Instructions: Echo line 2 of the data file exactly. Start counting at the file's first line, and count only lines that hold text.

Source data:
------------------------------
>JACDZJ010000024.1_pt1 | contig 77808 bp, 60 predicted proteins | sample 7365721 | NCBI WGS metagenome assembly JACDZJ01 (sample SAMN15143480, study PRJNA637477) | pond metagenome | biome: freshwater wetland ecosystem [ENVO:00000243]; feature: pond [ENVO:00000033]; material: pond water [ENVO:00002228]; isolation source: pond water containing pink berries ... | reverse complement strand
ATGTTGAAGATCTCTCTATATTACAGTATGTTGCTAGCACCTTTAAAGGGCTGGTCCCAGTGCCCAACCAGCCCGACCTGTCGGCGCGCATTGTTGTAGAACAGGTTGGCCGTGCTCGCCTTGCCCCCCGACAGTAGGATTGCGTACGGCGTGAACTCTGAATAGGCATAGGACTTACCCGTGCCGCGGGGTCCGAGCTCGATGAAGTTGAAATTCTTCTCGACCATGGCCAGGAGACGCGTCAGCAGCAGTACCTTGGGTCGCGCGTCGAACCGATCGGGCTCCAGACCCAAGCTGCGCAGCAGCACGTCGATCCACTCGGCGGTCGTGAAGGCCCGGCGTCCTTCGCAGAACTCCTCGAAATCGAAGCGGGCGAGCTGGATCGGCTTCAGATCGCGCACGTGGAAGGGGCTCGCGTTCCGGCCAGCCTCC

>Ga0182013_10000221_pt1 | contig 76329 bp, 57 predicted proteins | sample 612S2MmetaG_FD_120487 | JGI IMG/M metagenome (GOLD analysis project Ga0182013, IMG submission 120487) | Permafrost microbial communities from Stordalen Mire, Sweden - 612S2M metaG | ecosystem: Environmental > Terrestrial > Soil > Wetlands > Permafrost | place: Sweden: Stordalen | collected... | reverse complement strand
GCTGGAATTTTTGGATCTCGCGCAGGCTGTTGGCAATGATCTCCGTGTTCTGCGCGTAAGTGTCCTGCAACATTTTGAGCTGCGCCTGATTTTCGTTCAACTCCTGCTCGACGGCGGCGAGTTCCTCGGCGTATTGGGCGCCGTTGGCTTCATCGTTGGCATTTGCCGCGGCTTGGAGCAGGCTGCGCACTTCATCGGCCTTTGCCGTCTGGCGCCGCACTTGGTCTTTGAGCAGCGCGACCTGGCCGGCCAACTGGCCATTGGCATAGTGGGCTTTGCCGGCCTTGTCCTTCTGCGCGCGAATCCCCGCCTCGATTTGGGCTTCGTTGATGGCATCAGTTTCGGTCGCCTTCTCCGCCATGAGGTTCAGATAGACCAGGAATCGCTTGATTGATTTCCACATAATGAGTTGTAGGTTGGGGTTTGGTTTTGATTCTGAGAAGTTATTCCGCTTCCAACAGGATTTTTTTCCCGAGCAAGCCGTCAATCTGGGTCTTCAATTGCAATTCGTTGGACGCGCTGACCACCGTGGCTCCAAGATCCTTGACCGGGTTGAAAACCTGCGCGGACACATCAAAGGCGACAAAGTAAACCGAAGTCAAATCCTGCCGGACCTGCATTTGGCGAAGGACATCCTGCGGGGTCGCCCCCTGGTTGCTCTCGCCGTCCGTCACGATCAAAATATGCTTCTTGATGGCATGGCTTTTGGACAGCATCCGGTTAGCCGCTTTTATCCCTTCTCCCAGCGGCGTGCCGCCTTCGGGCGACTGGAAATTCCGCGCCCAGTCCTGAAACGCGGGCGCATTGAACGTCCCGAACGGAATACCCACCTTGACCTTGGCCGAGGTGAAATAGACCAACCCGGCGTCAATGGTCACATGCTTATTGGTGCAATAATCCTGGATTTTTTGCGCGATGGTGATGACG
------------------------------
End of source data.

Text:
ATGTTGAAGATCTCTCTATATTACAGTATGTTGCTAGCACCTTTAAAGGGCTGGTCCCAGTGCCCAACCAGCCCGACCTGTCGGCGCGCATTGTTGTAGAACAGGTTGGCCGTGCTCGCCTTGCCCCCCGACAGTAGGATTGCGTACGGCGTGAACTCTGAATAGGCATAGGACTTACCCGTGCCGCGGGGTCCGAGCTCGATGAAGTTGAAATTCTTCTCGACCATGGCCAGGAGACGCGTCAGCAGCAGTACCTTGGGTCGCGCGTCGAACCGATCGGGCTCCAGACCCAAGCTGCGCAGCAGCACGTCGATCCACTCGGCGGTCGTGAAGGCCCGGCGTCCTTCGCAGAACTCCTCGAAATCGAAGCGGGCGAGCTGGATCGGCTTCAGATCGCGCACGTGGAAGGGGCTCGCGTTCCGGCCAGCCTCC